Mother Guilt

Today's guest post is written by Dr Melanie Strang of Well Mum Well Baby -

To feel guilty is a trademark of motherhood, I am sure. To be a mum and not to have suffered feelings of guilt would be something short of a miracle!


Guilt is defined as “a feeling of responsibility or remorse for some offence, crime, wrong, etc., whether real or imagined.” In the case of mums the feeling of guilt is almost always an imagined offence. That is, we mums are so hard on ourselves that we tend to blame and criticise ourselves for anything slightly less than the high and unattainable standards we set for ourselves. This sort of guilt (when we haven’t actually done anything wrong) is termed unhealthy guilt.

Unhealthy guilt is often another feeling in disguise. It is worth asking yourself “what am I angry/sad/upset/regretful about?” during times when you are plagued with guilt.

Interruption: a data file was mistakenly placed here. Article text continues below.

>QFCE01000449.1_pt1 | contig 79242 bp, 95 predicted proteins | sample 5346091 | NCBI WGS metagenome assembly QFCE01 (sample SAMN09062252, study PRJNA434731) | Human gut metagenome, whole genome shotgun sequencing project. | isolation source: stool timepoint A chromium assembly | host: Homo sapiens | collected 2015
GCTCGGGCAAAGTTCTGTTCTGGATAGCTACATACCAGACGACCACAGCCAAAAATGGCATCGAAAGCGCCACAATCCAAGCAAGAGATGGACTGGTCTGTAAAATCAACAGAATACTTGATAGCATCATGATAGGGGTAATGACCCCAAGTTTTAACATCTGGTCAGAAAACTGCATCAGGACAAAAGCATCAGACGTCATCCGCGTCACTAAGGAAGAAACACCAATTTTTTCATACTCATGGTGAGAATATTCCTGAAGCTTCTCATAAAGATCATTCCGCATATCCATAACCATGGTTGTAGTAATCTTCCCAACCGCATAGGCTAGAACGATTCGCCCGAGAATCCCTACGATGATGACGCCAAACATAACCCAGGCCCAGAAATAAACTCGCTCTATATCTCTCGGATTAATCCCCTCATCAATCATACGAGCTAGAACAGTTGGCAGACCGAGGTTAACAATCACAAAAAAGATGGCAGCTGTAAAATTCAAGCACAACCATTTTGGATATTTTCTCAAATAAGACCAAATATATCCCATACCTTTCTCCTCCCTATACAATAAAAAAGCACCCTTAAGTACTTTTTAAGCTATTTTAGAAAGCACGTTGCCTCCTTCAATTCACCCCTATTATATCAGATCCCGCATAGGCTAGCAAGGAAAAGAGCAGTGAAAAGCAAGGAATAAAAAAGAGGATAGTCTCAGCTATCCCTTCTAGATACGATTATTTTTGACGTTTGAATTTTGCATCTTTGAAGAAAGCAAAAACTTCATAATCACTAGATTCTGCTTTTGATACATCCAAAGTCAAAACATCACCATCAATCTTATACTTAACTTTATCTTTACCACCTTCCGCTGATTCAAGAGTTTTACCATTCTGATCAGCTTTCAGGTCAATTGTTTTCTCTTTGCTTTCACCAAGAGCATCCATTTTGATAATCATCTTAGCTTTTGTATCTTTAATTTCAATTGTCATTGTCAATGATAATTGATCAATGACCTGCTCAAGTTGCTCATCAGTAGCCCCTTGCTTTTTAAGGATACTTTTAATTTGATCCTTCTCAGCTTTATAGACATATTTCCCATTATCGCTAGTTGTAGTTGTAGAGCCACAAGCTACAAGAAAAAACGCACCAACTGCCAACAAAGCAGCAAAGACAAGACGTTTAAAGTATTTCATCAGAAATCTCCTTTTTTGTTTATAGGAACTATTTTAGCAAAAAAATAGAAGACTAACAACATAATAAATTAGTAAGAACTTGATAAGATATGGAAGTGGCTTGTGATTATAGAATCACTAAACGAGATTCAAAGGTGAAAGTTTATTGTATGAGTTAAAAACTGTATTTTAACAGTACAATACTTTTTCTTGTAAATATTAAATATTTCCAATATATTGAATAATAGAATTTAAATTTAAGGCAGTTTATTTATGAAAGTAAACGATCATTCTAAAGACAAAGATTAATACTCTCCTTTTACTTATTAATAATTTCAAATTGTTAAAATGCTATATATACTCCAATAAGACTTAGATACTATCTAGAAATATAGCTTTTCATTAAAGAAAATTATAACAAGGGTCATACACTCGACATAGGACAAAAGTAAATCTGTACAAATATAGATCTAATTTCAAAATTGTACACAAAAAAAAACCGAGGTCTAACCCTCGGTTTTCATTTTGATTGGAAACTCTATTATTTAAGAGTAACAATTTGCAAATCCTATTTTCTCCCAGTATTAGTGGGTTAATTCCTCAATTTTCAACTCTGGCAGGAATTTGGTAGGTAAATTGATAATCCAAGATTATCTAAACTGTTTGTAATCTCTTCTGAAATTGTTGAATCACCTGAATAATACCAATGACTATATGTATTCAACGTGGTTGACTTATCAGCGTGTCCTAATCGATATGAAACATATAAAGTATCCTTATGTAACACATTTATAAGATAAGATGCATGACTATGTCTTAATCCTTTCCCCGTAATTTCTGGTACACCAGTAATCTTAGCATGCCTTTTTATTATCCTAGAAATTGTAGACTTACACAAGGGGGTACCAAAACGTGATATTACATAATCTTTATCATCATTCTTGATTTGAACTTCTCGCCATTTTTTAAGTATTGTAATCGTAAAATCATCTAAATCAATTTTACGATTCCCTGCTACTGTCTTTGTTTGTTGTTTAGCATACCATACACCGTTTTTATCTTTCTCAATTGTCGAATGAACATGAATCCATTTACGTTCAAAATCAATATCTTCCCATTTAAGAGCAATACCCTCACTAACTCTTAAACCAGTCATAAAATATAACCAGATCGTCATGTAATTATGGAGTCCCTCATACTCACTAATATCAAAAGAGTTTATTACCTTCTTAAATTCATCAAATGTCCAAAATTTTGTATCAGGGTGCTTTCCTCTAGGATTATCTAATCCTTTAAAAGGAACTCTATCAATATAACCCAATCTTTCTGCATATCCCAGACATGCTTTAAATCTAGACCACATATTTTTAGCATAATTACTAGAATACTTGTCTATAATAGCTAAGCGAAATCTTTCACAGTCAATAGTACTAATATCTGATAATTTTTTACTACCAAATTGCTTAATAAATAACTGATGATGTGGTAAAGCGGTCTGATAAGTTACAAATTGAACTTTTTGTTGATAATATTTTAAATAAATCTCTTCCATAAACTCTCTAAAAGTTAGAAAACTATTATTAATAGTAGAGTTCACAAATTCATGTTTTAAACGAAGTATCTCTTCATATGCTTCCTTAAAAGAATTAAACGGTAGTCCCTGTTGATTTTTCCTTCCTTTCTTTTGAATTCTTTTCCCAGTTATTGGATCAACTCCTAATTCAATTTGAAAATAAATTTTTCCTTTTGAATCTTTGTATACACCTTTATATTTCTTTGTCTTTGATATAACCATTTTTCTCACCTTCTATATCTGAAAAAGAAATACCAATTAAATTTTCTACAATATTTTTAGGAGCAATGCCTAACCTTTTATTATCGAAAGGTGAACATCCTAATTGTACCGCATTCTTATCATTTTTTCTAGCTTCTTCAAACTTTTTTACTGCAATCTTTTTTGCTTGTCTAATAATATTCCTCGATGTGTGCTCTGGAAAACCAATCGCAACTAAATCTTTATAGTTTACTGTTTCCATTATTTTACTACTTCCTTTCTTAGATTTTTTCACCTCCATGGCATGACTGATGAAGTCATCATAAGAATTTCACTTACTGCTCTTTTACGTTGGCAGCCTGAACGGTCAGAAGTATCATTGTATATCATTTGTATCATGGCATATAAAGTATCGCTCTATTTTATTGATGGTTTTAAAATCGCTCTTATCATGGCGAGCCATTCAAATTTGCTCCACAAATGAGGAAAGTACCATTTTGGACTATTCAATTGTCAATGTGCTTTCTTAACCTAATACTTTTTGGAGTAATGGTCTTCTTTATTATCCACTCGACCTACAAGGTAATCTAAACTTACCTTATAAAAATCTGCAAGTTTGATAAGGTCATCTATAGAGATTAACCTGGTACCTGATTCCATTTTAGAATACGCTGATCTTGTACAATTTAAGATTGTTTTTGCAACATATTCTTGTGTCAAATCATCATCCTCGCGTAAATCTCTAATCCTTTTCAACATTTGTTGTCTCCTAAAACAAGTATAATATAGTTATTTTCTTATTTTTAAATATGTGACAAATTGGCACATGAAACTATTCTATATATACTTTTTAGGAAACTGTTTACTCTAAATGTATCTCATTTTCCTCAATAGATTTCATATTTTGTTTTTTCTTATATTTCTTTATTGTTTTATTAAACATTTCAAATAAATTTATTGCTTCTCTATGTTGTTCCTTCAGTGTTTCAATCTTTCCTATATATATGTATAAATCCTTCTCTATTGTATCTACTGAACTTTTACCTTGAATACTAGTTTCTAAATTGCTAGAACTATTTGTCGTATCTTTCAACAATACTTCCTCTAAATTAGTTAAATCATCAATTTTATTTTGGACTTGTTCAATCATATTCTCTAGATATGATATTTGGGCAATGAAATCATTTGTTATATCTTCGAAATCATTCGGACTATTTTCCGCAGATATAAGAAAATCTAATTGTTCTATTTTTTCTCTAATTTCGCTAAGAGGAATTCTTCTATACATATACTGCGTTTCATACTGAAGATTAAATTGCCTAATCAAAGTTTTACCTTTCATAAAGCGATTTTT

Let me give you an example of this: A mum feels really guilty when she drops her 2 year old off at childcare one day a week. The other 6 days she stays home with her child; she is a loving and attentive mum, yet she feels incredible guilt for going to work and having a few hours to herself. She has done nothing wrong so why does she feel so guilty?

After much counselling she realise she is angry that her own mother worked full time for as long as she could remember and was never there for her when she came home from school- she was looked after mainly by nannies. This mum is angry at her own mother’s lack of presence in her past which led to her feeling guilty in the present. Once the mum in this anecdote became aware of her anger, the guilt melted away and she was able to drop her child at childcare without being plagued with the feeling she was doing something wrong.

Guilt is often related to expectations from our family of origin.  Rigid and unrealistic expectations such as expecting ourselves to have immaculate homes whilst looking after young babies or pressure from extended families to be present at times when our bubs are napping can turn on the guilt tap, no end.

It’s really a matter of being aware of where the guilt comes from and being a bit easier on ourselves, reminding ourselves that “good enough” is a lot easier to live with than perfection.

Dr Strang is the author of Mother Love: Embracing the ups and downs of being a new parent. It can be purchased from